Anatomy of a WurliTzer Theatre Pipe Organ

Why I wanted an instrument of around this size.

I am practical. (You need to be to get into this business)

The three things everyone needs when they start a pipe organ restoration project are time, space and money.

The time factor does go up with the size of the instrument, but it is not directly proportional to the number of ranks. A 3/15 is probably only about twice the work of a 2/5 when you take into account the percussions, console, relay and switch-stack which are not trebbled on the larger instrument. I have seen and heard about many larger instrument projects that have run out of steam and never got to the end so I wanted something that I could reasonably expect to finish, properly, before I get too old to work on it or run out of steam. It is generally accepted that no instrument is ever really finished but I want to have an instrument that is finished and will require minimal maintenance for a long time to come.

Space is a consideration for initial storage and workshop area as well as the eventual installation. My garage is large enough to house maybe an 8 ranker, with just enough space to work on it as well. With no final installation site arranged I wanted an instrument that I could, if no public location can be found, be put in the house without uncomfortable squeezing. I believe my spare bedroom would take no more than a 6 rank instrument with comfort.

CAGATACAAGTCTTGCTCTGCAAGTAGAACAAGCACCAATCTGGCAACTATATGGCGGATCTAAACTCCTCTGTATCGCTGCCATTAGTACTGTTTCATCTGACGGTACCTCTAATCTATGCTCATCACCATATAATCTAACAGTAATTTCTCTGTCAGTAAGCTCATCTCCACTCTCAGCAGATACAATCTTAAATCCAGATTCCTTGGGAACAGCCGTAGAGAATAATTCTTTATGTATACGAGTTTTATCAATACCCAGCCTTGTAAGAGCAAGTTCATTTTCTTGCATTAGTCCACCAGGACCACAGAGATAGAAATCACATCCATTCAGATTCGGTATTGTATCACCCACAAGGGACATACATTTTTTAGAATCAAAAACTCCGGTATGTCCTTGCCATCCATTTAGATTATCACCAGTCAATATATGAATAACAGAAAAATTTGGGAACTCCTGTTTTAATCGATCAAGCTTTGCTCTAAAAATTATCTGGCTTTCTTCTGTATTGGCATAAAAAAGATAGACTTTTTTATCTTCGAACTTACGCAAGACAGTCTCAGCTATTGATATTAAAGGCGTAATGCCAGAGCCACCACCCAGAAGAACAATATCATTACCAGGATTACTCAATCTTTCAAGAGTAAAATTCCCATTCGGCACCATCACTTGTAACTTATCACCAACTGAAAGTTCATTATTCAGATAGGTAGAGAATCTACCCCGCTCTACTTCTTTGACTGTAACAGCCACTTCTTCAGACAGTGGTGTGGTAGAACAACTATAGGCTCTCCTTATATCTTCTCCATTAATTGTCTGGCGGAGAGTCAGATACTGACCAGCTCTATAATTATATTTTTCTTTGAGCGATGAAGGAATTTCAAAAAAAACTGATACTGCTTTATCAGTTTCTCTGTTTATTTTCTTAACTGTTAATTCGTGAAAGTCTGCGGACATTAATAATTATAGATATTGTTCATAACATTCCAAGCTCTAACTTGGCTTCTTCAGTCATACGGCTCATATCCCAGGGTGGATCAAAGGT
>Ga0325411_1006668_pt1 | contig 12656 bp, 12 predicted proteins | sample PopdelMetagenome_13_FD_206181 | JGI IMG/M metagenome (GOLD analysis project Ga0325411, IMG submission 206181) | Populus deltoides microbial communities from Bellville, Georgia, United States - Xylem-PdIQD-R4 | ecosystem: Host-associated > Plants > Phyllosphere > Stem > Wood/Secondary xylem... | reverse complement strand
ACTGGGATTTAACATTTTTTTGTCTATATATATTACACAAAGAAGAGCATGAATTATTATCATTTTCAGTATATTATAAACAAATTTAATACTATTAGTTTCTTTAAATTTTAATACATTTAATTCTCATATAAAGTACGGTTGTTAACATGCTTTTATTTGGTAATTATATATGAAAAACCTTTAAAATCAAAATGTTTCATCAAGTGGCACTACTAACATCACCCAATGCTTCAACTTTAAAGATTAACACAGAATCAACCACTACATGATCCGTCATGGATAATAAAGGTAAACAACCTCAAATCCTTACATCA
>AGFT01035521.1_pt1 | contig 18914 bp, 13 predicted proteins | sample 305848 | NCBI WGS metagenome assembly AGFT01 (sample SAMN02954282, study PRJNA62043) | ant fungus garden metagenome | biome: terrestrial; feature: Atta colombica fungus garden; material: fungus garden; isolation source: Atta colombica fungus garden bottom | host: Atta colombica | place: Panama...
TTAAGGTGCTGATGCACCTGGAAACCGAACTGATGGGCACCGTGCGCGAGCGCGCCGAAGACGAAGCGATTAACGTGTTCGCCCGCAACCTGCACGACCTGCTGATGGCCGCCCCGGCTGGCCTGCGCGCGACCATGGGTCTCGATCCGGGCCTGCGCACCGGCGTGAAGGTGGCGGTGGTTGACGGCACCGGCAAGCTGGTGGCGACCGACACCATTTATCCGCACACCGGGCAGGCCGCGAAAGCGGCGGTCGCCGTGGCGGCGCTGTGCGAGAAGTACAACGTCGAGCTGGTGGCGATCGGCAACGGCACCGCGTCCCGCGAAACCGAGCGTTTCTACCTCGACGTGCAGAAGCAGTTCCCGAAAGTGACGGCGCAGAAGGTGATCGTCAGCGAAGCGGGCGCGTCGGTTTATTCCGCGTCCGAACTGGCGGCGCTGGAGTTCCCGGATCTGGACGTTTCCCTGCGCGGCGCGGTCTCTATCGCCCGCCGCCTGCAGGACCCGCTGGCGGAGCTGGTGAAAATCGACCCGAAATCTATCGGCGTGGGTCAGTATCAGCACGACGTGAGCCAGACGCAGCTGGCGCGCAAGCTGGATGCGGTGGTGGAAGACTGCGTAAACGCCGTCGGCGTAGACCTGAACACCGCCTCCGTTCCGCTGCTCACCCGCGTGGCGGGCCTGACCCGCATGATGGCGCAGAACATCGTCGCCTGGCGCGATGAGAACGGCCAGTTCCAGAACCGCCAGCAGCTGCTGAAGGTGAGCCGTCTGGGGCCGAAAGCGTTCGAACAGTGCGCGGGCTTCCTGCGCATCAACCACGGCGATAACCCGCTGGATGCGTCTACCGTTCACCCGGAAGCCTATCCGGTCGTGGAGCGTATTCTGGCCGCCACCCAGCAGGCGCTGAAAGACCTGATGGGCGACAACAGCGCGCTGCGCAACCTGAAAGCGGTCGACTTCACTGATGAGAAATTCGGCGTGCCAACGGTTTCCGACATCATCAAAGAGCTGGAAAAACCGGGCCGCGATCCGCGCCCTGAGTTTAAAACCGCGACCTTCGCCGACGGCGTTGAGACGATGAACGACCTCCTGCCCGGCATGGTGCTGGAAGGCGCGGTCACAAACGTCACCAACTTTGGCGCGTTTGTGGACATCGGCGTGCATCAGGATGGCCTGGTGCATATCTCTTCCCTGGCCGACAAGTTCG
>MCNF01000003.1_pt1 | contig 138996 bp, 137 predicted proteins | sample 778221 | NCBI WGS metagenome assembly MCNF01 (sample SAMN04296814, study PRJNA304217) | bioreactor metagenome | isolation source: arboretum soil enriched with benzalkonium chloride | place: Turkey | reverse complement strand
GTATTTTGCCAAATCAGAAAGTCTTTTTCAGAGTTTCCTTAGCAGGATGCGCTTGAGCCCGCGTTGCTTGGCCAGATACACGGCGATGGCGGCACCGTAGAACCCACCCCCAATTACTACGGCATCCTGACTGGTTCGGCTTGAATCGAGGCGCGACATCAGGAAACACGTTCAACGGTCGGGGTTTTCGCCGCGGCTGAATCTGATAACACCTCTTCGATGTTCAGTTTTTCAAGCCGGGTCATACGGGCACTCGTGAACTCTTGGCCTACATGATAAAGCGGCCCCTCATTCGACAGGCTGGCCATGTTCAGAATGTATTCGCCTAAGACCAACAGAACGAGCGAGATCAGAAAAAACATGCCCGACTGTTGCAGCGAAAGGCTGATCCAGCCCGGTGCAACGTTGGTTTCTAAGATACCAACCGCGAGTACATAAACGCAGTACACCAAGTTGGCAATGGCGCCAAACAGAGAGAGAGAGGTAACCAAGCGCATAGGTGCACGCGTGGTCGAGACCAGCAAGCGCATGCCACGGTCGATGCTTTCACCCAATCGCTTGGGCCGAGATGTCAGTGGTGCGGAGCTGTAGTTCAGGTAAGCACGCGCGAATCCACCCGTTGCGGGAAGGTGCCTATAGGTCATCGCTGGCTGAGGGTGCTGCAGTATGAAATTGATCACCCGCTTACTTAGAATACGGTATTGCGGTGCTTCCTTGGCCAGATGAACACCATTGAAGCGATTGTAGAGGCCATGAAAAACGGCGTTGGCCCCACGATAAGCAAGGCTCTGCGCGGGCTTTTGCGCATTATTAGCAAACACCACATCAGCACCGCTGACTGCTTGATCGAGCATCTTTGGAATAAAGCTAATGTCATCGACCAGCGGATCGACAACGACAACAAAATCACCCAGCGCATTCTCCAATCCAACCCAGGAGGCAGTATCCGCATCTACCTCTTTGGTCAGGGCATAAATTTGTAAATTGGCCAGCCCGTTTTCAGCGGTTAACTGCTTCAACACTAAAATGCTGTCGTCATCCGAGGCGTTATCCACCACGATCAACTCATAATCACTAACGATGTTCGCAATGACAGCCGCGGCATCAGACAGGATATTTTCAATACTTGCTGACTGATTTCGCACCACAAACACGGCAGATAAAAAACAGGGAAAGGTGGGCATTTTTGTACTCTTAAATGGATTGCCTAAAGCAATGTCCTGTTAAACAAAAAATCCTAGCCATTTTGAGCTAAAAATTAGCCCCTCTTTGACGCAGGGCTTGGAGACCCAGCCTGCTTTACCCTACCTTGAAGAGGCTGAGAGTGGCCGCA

Money is always a problem for most of us and many people who have started an organ project have discovered that they need much more money than they thought they would need to spend. Any instrument much larger than 6-8 ranks would be likely to cause cash-flow problems at some time requiring money saving cuts somewhere in the project and that would result in a larger, but less well done, final result.

The average instrument that WurliTzer built was about 6 ranks so something around that size would be an example of a typical theatre organ. Even though there are many groups and individuals around the world who say they are interested in preserving the history of the theatre organ very few are actually preserving examples of the typical theatre organ so I thought I should take an opportunity to do it myself.

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